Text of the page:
Why the ‘Illegal’ Population Stopped Growing

For the first time in decades, the number of undocumented immigrants in the United States has leveled off.

People march through downtown Los Angeles supporting immigrant rights during a May Day march. A Pew Research Center analysis shows that the undocumented population in the United States has stopped growing for the first time in decades.
National Journal
Alexia Fernã¡Ndez Campbell
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Alexia Fernández Campbell
July 23, 2015, 5 a.m.

Des­pite polit­ic­al rhet­or­ic about Amer­ica’s open bor­ders, the un­doc­u­mented pop­u­la­tion in the United States has ac­tu­ally stopped grow­ing.

For the first time in dec­ades, the num­ber of un­au­thor­ized im­mig­rants in the United States has leveled off, ac­cord­ing to a pre­lim­in­ary es­tim­ates by the Pew Re­search Cen­ter. This comes after the num­bers quad­rupled between 1990 and 2007. Dur­ing that time, the num­ber of people who ar­rived in the coun­try without per­mis­sion — or who over­stayed their visas — skyrock­eted from 3.5 mil­lion to 12.2 mil­lion.

The Great Re­ces­sion star­ted to change that. So did the sharp in­crease in de­port­a­tions dur­ing the Obama ad­min­is­tra­tion. The un­doc­u­mented pop­u­la­tion has re­mained about the same over the last sev­en years, de­creas­ing slightly to 11.3 mil­lion people in 2014, ac­cord­ing to the Pew ana­lys­is, which is based on gov­ern­ment data.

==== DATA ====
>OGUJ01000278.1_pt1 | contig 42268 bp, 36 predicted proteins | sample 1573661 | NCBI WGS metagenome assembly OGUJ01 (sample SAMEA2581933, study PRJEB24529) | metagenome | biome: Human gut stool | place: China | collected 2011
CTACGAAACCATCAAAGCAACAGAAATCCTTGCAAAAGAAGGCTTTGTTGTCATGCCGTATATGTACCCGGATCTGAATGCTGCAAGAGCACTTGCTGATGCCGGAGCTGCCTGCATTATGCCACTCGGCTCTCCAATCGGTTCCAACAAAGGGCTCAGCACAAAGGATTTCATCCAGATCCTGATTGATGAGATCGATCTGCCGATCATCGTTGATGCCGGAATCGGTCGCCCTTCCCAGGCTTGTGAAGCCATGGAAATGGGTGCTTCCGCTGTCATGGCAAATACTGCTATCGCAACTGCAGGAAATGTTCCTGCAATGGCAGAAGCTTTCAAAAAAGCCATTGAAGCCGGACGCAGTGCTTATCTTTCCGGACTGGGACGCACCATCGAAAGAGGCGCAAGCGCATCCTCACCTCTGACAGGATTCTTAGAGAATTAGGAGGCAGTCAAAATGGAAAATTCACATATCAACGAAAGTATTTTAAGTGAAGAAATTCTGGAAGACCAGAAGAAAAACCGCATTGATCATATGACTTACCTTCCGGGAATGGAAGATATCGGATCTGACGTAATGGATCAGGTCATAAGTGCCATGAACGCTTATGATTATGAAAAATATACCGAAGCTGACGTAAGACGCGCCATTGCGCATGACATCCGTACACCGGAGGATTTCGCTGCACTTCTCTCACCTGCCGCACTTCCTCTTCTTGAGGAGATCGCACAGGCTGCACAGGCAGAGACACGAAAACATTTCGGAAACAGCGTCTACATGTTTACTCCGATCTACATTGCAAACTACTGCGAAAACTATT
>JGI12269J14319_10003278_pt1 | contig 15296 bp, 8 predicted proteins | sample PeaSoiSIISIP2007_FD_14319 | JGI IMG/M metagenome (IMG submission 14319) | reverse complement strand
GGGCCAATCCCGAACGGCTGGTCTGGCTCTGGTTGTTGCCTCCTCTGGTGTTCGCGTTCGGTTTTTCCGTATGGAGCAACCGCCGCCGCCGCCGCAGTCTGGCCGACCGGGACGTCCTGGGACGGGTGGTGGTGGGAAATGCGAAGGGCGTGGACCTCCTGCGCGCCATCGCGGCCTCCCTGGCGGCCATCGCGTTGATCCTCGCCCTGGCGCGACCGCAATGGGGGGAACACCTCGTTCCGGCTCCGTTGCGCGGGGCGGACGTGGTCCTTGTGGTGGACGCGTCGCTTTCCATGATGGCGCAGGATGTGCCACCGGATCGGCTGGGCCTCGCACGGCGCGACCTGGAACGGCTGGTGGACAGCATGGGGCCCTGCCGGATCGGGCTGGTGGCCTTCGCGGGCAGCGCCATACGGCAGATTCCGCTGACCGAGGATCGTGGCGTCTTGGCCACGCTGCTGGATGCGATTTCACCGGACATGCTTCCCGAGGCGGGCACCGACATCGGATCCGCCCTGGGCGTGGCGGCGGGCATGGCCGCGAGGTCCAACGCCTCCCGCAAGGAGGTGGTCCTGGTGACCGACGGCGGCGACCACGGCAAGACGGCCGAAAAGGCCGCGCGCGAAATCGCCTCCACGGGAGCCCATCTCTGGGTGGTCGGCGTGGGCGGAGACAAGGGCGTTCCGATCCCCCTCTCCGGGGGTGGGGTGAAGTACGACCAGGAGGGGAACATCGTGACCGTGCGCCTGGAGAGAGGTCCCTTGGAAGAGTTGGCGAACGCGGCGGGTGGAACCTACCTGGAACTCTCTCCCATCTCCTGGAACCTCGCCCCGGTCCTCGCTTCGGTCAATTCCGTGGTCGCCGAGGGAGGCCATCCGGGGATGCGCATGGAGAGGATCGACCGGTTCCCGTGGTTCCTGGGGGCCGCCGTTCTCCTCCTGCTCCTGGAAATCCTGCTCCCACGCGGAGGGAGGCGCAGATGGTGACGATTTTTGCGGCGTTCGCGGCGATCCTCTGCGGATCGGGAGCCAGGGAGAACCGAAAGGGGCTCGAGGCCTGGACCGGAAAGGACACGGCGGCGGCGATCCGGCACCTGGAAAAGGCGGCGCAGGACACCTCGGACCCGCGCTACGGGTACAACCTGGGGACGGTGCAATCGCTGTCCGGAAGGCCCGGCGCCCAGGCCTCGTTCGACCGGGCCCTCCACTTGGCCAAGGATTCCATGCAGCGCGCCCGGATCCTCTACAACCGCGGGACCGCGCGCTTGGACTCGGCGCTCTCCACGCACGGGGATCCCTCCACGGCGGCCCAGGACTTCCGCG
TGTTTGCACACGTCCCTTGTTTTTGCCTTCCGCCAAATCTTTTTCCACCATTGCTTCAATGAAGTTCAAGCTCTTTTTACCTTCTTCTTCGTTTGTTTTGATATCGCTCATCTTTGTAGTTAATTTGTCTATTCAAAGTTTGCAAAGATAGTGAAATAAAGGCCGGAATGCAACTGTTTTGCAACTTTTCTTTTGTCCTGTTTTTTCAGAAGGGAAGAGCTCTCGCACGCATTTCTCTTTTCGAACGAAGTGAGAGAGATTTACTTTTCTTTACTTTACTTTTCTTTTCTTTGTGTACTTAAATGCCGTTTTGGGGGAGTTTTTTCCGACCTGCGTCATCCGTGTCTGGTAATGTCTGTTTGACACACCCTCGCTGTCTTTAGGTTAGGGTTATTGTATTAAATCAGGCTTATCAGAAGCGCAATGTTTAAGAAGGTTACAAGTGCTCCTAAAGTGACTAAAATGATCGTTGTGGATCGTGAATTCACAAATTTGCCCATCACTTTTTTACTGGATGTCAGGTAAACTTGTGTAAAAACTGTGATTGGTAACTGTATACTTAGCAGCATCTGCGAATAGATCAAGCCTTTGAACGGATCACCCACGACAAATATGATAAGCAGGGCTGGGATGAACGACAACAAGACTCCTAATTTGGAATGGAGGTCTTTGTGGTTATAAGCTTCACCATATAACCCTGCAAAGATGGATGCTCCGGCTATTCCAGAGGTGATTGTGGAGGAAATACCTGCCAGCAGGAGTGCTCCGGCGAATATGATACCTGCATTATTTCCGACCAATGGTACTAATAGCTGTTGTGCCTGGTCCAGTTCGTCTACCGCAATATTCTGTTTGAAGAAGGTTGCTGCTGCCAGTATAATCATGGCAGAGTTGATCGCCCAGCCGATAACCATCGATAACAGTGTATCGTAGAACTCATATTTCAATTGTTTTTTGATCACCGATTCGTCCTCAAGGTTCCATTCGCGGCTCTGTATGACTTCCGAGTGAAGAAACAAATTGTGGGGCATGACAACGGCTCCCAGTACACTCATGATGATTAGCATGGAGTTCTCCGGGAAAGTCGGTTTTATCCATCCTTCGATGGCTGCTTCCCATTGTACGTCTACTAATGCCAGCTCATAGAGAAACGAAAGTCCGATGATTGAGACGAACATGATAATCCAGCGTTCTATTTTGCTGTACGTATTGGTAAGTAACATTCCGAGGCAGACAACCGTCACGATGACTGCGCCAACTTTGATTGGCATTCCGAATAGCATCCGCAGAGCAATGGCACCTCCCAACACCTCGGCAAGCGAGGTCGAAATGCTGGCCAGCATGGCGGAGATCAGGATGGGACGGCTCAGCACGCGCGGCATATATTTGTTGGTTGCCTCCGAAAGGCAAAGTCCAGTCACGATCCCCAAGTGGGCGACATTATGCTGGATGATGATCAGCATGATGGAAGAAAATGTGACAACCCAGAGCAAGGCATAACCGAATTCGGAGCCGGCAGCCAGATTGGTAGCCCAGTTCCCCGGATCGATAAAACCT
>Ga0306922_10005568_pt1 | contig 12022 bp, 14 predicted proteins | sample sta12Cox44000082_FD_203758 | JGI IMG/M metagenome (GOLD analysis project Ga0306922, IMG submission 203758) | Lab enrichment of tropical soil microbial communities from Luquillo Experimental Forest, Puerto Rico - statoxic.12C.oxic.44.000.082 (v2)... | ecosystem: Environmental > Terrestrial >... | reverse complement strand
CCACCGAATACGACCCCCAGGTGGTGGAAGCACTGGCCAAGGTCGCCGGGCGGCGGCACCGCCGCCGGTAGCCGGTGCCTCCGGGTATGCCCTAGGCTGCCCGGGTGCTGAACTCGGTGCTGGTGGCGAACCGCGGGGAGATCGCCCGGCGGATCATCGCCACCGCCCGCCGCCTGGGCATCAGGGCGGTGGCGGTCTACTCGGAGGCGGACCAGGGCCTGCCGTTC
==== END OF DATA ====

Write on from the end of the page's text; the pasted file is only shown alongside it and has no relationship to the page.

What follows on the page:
This trend points to a lar­ger shift in the pat­tern of un­doc­u­mented im­mig­rants, says Jef­frey Pas­sel, a seni­or demo­graph­er at Pew Re­search Cen­ter. Though Mex­ic­ans still make up the largest group of un­doc­u­mented im­mig­rants, their num­bers are shrink­ing over­all.

“En­force­ment at the bor­der and the in­teri­or seems to be work­ing as a de­terrent,” he says. “It’s got­ten quite a lot more dif­fi­cult to sneak in [from Mex­ico], and it’s also more ex­pens­ive to hire a smug­gler.”

The lev­el­ing off doesn’t mean people have stopped cross­ing the bor­der or over­stay­ing their visas. Ac­cord­ing to Pew, it just means that a re­l­at­ively equal num­ber of people are be­ing de­por­ted, leav­ing vol­un­tar­ily or con­vert­ing to leg­al status.

The ana­lys­is also shows that the es­tim­ated 11.3 mil­lion un­au­thor­ized im­mig­rants liv­ing in the coun­try are more likely to have fam­il­ies here and to be liv­ing here for more than 10 years.

These num­bers in­clude people who have been gran­ted tem­por­ary de­port­a­tion re­lief un­der Pres­id­ent Obama’s De­ferred Ac­tion for Child­hood Ar­rivals pro­gram.

The ana­lys­is also shows that the es­tim­ated 11.3 mil­lion un­au­thor­ized im­mig­rants liv­ing in the coun­try are more likely to have fam­il­ies here and to be liv­ing here for more than 10 years.

“It’s no longer the ste­reo­type of the single guy who just came over,” says Pas­sel.

The re­search cen­ter’s ana­lys­is is based on the U.S. Census Bur­eau’s Cur­rent Pop­u­la­tion Sur­vey and Amer­ic­an Com­munity Sur­vey. The cen­ter will re­lease more de­tailed es­tim­ates later this year.

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